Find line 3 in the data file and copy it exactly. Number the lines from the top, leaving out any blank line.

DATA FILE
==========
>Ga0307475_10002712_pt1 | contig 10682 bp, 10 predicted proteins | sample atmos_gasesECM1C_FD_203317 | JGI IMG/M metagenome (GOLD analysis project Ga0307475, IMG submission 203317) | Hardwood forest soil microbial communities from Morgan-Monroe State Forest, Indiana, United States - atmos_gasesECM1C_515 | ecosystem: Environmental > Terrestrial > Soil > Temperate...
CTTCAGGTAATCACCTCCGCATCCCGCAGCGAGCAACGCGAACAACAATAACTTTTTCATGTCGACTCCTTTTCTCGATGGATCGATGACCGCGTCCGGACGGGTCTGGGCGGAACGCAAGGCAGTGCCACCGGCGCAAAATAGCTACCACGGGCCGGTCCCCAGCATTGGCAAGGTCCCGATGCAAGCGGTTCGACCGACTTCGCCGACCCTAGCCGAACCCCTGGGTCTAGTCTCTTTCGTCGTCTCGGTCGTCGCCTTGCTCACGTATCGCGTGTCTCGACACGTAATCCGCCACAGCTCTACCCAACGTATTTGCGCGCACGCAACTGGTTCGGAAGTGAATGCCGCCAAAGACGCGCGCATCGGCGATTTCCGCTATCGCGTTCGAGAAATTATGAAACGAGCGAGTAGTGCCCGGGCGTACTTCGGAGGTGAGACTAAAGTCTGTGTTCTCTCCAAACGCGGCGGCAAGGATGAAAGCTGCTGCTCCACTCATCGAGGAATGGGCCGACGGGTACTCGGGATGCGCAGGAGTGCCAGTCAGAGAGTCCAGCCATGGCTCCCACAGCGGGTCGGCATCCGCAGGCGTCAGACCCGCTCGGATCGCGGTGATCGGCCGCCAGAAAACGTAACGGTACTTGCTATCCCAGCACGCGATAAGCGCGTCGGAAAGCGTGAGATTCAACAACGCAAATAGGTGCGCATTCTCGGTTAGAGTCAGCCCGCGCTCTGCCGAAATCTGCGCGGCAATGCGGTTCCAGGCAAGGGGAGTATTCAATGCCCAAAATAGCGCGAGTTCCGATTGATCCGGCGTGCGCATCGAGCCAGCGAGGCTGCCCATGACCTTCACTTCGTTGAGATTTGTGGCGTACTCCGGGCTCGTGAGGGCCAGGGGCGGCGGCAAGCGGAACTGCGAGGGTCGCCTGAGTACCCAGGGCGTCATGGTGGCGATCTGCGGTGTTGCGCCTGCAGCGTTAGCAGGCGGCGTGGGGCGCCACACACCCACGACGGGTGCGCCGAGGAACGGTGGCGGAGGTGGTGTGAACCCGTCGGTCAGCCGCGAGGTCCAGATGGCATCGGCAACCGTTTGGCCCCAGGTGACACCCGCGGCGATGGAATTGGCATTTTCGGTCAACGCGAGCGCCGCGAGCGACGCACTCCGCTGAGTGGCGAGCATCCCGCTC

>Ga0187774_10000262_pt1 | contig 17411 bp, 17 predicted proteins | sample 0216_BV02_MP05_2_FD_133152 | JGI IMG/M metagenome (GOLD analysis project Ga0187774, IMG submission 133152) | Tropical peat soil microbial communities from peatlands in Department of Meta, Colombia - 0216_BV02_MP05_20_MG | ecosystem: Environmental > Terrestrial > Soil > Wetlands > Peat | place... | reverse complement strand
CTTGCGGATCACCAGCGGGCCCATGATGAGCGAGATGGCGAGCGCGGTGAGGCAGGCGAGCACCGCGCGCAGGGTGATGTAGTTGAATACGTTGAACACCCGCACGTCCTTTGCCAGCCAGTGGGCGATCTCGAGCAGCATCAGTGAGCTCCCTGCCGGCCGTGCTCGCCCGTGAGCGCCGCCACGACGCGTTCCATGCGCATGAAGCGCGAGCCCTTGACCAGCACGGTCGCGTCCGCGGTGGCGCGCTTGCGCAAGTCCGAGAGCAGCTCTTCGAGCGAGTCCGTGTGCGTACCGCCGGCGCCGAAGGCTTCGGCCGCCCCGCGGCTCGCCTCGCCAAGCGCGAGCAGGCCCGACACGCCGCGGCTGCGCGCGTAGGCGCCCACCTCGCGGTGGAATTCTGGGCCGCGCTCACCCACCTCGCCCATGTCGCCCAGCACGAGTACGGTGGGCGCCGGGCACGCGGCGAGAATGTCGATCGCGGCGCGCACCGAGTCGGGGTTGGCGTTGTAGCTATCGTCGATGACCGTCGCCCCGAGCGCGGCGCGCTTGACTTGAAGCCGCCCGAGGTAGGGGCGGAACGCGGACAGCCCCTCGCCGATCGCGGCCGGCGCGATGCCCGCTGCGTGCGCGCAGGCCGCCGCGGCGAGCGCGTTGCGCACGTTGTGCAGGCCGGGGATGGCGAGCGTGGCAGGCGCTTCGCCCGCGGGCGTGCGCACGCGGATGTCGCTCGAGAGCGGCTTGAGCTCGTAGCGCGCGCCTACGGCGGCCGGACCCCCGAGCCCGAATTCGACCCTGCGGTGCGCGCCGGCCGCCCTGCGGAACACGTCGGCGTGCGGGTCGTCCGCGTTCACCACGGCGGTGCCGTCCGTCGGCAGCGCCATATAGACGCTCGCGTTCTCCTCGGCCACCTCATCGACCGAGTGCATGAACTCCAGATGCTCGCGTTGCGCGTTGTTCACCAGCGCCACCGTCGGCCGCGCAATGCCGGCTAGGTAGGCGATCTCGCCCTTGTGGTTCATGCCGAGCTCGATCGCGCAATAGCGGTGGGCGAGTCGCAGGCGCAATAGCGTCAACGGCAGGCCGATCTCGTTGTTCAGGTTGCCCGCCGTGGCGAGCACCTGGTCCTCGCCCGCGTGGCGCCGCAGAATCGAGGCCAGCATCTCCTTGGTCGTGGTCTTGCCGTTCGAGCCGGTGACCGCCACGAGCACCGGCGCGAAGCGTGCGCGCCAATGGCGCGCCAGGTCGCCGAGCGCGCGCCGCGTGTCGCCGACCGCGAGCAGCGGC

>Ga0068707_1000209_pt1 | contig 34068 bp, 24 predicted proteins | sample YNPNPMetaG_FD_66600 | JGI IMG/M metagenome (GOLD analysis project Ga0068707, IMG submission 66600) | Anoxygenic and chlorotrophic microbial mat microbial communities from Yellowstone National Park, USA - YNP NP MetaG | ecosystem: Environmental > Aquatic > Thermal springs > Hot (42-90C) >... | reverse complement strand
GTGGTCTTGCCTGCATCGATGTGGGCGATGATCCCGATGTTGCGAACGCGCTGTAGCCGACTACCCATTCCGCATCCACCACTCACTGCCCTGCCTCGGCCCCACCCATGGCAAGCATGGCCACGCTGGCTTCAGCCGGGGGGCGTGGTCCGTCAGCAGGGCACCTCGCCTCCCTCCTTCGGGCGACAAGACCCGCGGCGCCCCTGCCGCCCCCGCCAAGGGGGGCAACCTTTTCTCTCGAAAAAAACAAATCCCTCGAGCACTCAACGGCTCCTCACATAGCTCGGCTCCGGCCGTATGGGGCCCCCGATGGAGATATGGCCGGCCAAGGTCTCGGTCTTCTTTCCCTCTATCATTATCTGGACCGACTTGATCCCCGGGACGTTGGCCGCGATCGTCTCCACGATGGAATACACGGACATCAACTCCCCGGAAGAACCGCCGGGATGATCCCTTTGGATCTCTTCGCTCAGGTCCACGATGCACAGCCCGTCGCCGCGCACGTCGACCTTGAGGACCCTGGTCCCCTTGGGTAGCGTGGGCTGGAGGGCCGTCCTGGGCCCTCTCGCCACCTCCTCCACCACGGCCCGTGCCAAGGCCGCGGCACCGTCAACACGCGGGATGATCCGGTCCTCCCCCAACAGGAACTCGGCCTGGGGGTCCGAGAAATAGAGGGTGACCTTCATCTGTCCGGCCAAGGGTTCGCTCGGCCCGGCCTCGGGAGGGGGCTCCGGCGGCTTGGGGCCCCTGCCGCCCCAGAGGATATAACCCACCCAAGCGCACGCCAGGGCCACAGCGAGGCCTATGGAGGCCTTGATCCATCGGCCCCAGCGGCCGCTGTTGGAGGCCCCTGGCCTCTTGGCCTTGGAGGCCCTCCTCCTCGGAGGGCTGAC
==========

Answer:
>Ga0187774_10000262_pt1 | contig 17411 bp, 17 predicted proteins | sample 0216_BV02_MP05_2_FD_133152 | JGI IMG/M metagenome (GOLD analysis project Ga0187774, IMG submission 133152) | Tropical peat soil microbial communities from peatlands in Department of Meta, Colombia - 0216_BV02_MP05_20_MG | ecosystem: Environmental > Terrestrial > Soil > Wetlands > Peat | place... | reverse complement strand